"Mistress, respice finem, respect your end; or rather the prophecy, like the parrot, . Beware the rope's end.'"
Act IV., Scene 4. " These words," says Warburton, "seem to allude to a famous pamphlet of that time, wrote by Buchanan against the lord of Liddington, which ends with these words, respice finem, respice funem. As for prophesying like the parrot, this alludes to people's teaching that bird unlucky words;
Lo, in the vale of years beneath,
A grisly troop are seen, The painful family of Death,
More hideous than their queen."
"With wholesome syrups, drugs, and holy prayers,
Act V., Scene 1. That is, to bring him back to his senses, and the forms of sober behaviour. In “MEASURE POR MEASURE," the phrase " informal women" is used in the contrary sense.
“We came into the world like brother and brother; And now let's go hand in hand, not one before another."
Act V., Scene 1. These lines very pleasantly wind up the “COMEDY OP ERRORS," and leave a favourable impression of the good sense and good temper of the two slave brothers.-In re. ference to the loose kind of metre in which they are occasionally made to speak, a few similar specimens from old dramas may be found amusing. Malone introduces them with the subjoined observations :
"The long doggerel verses that Shakapere has attributed in this play to the two Dromios, are written in that kind of metre which was usually attributed by the dramatic poets before his time, in their comic pieces, to some of their inferior characters; and this circumstance is one of many that authorise us to place the preceding comedy, as well as • Love's Labour's Lost,' and 'THE TAMING OF THE SHREW' (where the same kind of versification is likewise found), among our author's earliest productions ; composed probably at a time when he was imperceptibly infected with the prevailing mode, and before he had completely learned 'to deviate boldly from the common track.' As these early pieces are now not easily met with, I shall subjoin a few extracts from some of them :
"The place of death and sorry execution.”-Act V., Scene 1.
The word "sorry" had anciently a stronger meaning than it has at present. Chaucer says, in the prologue to the "80XPXOURE'S TALE:
"This Frere, when he lookéd had his fill
Upon the torments of this sorry place."
And in the “* KNIGHT'S TALE," describing the Temple of Mars :
"All full of chirking was that sorry place."
“Whom I made lord of me and all I had,
at your important letters."-Act V., Scene 1. " Important" is here used in the sense of importunate. The allusion is probably to the Court of Wards, which was always considered a grievous oppression.
LIKE WILL TO LIKE' (1568). Royst. If your name to me you will declare and showe, You may in this matter my minde the sooner knowe.
Tos. Few wordes are best among frieods, this is true, Wherefore I shall briefly show my name unto you. Tom Tospot it is, it need not to be printed, Wherefore I with Raife Roister must needs be acquainted, &c.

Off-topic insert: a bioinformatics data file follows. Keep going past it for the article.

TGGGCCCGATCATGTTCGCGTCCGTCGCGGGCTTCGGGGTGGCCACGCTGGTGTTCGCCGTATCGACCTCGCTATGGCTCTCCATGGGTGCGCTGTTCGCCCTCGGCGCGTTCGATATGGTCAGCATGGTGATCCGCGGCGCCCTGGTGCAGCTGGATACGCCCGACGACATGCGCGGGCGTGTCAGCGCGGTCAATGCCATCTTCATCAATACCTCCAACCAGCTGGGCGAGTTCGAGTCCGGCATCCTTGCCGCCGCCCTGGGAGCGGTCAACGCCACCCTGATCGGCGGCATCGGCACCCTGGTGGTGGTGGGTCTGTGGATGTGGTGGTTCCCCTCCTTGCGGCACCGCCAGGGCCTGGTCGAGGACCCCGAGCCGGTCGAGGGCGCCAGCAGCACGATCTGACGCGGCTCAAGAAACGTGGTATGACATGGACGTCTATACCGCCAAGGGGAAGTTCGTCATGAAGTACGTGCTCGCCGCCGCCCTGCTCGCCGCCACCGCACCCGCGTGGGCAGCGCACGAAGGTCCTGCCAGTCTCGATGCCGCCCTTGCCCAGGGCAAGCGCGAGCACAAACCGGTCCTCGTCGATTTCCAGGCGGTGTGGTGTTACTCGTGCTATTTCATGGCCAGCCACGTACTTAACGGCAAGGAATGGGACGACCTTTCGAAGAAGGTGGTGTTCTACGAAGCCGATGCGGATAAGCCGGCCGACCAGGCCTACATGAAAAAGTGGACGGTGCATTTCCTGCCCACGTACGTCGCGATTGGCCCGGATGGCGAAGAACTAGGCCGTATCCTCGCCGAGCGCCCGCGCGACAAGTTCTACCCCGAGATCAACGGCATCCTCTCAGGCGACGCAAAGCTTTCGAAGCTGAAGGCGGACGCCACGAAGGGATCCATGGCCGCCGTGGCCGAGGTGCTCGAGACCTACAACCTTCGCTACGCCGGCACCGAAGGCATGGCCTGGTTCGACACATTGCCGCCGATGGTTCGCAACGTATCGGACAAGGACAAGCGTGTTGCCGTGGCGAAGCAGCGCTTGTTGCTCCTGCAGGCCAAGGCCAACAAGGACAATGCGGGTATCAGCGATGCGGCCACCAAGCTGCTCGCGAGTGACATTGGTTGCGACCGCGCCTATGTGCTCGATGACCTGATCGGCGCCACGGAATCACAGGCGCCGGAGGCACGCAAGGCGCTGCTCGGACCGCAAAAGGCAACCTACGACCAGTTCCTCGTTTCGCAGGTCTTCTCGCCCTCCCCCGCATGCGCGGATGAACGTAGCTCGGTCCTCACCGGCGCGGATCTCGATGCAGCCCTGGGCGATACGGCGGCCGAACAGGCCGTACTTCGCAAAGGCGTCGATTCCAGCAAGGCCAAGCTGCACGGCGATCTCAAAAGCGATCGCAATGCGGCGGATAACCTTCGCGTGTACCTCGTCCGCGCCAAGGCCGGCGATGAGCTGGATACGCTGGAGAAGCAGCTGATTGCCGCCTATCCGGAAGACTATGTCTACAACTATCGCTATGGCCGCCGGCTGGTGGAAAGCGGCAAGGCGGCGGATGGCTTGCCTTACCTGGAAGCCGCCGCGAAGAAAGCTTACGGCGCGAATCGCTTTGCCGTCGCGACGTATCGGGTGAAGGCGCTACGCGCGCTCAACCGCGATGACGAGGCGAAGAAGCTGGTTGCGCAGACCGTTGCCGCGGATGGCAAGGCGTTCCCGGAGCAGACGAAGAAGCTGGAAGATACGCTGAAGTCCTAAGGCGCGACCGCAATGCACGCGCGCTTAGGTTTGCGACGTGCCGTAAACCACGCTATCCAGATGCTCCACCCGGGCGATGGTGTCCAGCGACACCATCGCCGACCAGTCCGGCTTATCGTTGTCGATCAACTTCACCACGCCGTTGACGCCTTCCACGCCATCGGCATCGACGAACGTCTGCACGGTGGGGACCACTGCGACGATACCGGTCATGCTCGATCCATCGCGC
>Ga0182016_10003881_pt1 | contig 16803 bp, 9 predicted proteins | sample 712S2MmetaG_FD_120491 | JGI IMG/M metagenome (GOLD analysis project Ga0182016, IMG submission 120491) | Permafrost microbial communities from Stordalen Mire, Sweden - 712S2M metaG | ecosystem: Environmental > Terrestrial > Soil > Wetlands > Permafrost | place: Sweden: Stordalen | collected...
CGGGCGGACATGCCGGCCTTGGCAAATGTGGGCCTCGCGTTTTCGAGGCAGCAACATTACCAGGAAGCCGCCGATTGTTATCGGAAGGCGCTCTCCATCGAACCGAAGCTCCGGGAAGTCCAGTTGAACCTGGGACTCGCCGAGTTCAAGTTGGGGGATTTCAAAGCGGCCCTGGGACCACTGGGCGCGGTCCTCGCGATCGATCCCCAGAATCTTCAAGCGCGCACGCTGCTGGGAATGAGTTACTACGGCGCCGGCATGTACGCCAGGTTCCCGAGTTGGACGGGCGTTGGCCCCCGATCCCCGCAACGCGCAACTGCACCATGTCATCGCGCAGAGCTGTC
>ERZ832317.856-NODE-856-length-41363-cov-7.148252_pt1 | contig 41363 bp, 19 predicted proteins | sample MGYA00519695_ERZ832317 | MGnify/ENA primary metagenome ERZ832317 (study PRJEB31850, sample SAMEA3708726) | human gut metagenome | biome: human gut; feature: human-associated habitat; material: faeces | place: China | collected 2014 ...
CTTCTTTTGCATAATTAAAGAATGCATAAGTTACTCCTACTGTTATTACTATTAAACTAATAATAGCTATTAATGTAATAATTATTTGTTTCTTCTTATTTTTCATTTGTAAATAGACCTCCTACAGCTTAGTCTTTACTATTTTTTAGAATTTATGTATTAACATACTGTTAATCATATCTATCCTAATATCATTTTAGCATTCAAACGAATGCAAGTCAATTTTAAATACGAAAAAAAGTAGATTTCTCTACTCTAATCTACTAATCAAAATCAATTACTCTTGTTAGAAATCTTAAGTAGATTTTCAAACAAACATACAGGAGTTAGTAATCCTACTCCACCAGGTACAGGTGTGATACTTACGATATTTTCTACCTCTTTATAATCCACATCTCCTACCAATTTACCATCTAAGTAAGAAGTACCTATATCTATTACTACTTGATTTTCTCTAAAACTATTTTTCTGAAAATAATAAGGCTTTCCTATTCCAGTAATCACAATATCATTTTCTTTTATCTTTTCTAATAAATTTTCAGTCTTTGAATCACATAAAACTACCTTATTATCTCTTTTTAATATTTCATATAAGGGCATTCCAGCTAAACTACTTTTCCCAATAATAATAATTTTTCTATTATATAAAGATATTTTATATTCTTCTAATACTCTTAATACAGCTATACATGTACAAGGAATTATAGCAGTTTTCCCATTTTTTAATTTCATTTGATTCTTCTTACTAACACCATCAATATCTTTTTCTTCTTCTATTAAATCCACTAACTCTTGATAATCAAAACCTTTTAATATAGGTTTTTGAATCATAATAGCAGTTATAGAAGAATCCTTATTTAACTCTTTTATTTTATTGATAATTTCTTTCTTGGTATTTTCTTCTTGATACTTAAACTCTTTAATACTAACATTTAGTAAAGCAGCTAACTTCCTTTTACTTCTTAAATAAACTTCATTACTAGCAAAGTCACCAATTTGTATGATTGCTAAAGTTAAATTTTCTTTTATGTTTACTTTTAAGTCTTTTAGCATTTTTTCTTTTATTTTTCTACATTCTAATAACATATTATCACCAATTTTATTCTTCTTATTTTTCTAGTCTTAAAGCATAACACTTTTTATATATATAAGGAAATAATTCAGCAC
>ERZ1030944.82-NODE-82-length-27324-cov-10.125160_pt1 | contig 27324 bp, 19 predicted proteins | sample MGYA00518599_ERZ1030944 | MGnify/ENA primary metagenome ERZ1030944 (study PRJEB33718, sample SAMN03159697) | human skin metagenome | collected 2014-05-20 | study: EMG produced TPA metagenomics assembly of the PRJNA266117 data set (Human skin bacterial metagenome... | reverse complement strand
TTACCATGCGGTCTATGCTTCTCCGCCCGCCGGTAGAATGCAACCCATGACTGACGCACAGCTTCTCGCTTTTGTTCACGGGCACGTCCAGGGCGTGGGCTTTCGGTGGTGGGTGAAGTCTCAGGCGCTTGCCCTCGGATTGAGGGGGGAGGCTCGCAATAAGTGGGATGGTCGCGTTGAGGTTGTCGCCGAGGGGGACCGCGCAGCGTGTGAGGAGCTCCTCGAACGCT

COMMONS CONDITIONS' (about 1570).
"My master preaches patience to him, while His man with scissors nicks him like a fool."
Act V., Scene 1. Pools appear to have had their hair cut close and nicked in a particular manner. In the “ CHOICE OF CHANGE" (1598), we find :-" Three things used by monks, which provoke men to laugh at their follies: 1. They are shaved and Dotched on the head, like fools."
Mr. Tollet states that there is a penalty of ten shillings in one of King Alfred's ecclesiastical laws, if one opprobriously shave a common man like a fool.
Shist. By gogs bloud, my maisters, we were not best
longer here to staie, I thinke was never such a craftie knave before this daie.
[Exit AmBO. Cond. Are thei all gone? Ha, ha, well fare old Shift at a
neede : By his woundes had I not devised this, I had hanged indeed.
Tinkers (qd you), tinke me no tinkes; I'll meddle with them
pholuses; because, although there have been instances of almost indistinguishable likeness in two persons, yet these are mere individual accidents, casus ludentis nature ; and the verum will not excuse the inverisimile. But farce dares add the two Dromios, and is justified in so doing by the laws of its end and constitution. In a word, farces commence in a postulate which must be granted.-COLERIDGE.
I thinke was never knave so used by a companie of tinkers
before. By your leave I'll be so bolde as to looke about me and spie, Lest any knaves for my coming down in ambush do lie. By your licence I minde not to preache longer in this tree, My tinkerly slaves are packed hence, as farre as I maie see.
* PROMUS AND CASSANDRA' (1578). The wind is yl blows no man's gaine; for cold I neede not
care, Here is nine and twentie sutes of apparel for my share ; And some, berlady, very good, for so standeth the case, As neither gentleman nor other Lord Promos sheweth any
grace ; But I marvel much, poore slaves, that they are hanged so
soone, They were wont to staye a day or two, now scarce an after
*THE THREE LADIES OF LONDON' (1584). You think I am going to market to buy rost meate, do ye not? I thought so, but you are deceived, for I wot what I wot: I am neither going to the butcher's, to buy veale, mutton, or
beefe, But I am going to a bloodsucker, and who is it? faith Usurie,